dissolution of water in hydrogen sulphide and or carbon Figure 1(a) shows a simplified TEG absorber with the

dioxide contained in natural gas, low flow efficiency and inflow and outflow streams, while in Figure 1(b), an

corrosion due to slugging flow conditions by liquid water elemental packed height is shown, with its associated

in natural gas and decrease in the heating value due to the inflow and outflow streams.

water content in the natural gas. To avoid these problems

water vapor in the natural gas must be reduced to

acceptable industrial levels typically in the range of 4 to 7

lb per MMSCF (Ikoku, 1992 and GPSA, 2004). Hence

natural gas treatment is essential.

adsorption (Kohl and Riesenfeld, 1974), absorption

(Campbell et al., 1982), membrane process (Shell, 1982.),

methanol process (Minkkinen, 1992.) and refrigeration

(Kindnay and Parish, 2006). Amongst these methods

absorption using liquid solvent (triethylene glycol TEG)

Figure 1(a): Absorber

as absorbent remains the most popular (Kindnay and

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International Journal of Engineering and Technology (IJET) – Volume 3 No. 7, July, 2013

Secondary heat effects (heat losses and heat of mixing)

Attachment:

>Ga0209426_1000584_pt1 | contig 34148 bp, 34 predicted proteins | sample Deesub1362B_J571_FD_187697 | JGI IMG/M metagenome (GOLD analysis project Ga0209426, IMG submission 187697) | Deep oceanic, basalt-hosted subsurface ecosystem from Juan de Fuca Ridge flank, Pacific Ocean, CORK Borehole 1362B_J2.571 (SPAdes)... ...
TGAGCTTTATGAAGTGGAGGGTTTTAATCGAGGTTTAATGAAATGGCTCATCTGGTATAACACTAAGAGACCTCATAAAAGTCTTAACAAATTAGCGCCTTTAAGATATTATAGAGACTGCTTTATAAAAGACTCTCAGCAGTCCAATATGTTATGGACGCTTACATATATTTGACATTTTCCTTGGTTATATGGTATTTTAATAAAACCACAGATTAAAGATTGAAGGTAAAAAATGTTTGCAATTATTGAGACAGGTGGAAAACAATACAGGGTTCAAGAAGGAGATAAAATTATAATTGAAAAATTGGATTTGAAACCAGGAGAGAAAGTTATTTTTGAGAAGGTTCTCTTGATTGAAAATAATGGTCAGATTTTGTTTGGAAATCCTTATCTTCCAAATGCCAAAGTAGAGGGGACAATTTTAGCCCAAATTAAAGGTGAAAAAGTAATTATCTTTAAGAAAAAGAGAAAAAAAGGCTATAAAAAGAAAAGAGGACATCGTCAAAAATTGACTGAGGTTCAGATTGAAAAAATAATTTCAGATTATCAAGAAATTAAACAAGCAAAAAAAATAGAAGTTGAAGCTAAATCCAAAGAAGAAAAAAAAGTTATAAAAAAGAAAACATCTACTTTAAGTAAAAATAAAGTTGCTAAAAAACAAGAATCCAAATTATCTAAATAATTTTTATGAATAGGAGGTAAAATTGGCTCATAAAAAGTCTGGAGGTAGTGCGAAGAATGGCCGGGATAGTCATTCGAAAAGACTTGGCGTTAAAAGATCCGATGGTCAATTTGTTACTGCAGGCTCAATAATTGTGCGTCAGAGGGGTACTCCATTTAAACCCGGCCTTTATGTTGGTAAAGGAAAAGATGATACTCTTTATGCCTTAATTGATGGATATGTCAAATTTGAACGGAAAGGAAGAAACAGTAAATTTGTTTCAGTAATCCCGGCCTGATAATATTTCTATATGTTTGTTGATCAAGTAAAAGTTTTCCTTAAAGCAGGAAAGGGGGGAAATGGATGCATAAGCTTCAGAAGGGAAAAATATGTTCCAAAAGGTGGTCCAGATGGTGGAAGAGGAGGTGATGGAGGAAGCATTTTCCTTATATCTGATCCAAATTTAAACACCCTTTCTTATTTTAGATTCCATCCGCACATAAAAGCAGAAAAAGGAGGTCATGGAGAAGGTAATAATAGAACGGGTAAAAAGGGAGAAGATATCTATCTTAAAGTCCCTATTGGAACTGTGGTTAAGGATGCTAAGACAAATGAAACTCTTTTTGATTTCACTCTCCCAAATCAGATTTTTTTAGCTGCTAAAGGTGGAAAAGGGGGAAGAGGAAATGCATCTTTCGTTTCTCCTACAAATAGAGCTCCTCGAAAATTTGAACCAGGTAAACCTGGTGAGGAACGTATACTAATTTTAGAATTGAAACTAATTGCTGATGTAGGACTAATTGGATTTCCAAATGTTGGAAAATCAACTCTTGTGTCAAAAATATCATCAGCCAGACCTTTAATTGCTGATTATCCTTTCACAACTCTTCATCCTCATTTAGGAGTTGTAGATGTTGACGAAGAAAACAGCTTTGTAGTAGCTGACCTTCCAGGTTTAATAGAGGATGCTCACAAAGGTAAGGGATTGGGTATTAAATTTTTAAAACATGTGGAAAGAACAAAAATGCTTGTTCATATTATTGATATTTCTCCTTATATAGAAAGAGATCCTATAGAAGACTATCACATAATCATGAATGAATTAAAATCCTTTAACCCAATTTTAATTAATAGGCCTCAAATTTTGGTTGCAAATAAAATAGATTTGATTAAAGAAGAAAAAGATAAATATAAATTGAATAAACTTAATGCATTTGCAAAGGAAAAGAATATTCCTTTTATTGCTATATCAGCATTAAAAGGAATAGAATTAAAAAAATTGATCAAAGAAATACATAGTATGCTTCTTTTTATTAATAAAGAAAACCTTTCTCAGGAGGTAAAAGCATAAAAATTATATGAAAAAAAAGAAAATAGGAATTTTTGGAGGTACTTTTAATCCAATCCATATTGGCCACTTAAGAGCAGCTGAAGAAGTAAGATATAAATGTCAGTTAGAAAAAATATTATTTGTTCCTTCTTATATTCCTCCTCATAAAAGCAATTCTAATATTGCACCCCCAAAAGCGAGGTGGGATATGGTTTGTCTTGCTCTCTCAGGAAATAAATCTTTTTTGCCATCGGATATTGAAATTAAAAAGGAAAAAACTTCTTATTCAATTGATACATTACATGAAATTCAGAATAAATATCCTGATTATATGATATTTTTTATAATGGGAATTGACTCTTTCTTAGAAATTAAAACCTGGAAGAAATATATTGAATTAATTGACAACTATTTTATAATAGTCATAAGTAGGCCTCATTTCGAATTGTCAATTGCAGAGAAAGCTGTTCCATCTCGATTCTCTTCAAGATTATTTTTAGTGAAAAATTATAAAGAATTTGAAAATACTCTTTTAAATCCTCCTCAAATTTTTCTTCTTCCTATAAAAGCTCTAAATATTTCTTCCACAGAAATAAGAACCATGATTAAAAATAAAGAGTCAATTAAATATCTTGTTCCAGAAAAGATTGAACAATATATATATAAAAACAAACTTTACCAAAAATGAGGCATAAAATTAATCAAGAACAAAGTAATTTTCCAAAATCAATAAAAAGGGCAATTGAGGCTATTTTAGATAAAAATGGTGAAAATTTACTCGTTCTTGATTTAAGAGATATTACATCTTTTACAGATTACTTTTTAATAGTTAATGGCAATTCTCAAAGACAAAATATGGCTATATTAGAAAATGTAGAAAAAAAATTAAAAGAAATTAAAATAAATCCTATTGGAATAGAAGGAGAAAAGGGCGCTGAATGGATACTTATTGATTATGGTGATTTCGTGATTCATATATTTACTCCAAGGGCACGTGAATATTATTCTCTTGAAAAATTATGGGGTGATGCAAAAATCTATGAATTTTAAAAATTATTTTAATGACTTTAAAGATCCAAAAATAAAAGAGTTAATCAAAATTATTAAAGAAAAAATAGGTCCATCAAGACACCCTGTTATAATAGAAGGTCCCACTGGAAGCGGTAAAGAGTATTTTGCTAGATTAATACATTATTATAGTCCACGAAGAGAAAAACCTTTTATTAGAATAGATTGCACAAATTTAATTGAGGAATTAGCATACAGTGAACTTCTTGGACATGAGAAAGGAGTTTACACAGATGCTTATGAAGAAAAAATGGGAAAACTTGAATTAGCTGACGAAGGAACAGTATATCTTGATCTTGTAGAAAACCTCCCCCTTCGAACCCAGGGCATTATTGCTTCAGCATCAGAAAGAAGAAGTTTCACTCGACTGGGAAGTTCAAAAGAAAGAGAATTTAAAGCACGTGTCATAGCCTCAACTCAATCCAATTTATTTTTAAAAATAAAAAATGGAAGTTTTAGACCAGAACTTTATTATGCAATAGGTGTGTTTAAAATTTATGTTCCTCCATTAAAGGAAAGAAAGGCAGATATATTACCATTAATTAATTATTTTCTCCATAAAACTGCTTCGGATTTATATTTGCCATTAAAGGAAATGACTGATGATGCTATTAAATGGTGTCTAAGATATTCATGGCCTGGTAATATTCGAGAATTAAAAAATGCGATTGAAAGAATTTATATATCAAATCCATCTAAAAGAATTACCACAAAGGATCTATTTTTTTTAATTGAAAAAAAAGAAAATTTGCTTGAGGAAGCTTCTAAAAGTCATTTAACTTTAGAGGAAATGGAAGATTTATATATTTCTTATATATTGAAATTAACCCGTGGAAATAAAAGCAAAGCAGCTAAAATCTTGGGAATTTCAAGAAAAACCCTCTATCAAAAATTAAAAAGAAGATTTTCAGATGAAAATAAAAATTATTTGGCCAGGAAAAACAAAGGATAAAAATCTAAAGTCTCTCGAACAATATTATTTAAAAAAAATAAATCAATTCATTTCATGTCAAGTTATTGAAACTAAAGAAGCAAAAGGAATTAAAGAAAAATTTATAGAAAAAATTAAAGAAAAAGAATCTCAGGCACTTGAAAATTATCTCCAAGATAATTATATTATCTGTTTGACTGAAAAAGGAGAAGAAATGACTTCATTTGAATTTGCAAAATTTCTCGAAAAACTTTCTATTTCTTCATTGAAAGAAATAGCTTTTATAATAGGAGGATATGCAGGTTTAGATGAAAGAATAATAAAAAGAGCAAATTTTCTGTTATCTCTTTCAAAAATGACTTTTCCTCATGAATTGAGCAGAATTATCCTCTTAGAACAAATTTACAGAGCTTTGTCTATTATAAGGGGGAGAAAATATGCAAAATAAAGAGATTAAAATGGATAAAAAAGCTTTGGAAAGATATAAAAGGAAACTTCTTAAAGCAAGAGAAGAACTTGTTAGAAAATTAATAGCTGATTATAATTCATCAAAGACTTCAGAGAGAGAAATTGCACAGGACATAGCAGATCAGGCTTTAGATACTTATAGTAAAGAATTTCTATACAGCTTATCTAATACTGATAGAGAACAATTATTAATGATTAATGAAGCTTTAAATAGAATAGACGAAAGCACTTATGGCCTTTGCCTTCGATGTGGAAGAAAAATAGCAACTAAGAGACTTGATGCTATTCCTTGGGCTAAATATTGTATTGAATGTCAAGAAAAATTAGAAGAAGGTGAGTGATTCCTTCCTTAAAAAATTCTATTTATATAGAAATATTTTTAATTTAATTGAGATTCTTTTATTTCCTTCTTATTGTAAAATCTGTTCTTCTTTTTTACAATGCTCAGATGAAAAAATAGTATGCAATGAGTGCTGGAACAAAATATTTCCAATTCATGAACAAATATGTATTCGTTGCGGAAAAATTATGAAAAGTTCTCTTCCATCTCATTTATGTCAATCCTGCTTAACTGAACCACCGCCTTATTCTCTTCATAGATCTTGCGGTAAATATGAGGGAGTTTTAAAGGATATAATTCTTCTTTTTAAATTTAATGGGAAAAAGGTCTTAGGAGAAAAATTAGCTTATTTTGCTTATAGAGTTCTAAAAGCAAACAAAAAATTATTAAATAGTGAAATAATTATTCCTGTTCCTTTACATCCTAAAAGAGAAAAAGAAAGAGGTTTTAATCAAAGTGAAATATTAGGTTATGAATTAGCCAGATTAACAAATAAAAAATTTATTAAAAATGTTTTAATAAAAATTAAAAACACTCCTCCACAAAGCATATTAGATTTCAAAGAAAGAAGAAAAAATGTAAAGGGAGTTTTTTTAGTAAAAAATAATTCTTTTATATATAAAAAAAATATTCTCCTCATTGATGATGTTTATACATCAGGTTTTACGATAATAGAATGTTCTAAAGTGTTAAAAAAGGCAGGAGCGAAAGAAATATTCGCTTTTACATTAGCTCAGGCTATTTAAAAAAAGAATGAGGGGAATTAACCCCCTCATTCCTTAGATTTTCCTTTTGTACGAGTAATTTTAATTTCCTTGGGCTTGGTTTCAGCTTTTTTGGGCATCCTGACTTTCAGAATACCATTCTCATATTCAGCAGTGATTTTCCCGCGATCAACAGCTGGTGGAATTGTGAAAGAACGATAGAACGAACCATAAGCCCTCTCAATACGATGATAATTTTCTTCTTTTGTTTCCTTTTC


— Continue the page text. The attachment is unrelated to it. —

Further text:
are negligible, there is no reaction occurring, hence the

reaction term is not considered, the effect of change in

total flow rate in the column is ignored, and an average

constant value is assumed (McCabe et al., 2005), Since

the water vapour is the only diffusing component, the

diffusion term was not considered for the liquid phase.

The diffusion term is accounted for using the Flicks’ law.

The glycol loses some amount of heat (Q) to the gas phase

by conduction which will be accounted for by Fourier’s

law. Plug flow conditions prevail.

MATERIAL BALANCE

Figure 1 (b): Balance on Element Z

With these assumptions water vapor component mole

In Figure 1(a), G is the molar flow rate of the gas stream, balance and energy balance (for the gas and liquid phases)

y0 its initial water content, CAog, the inlet water vapor for a differential element of the absorber as shown in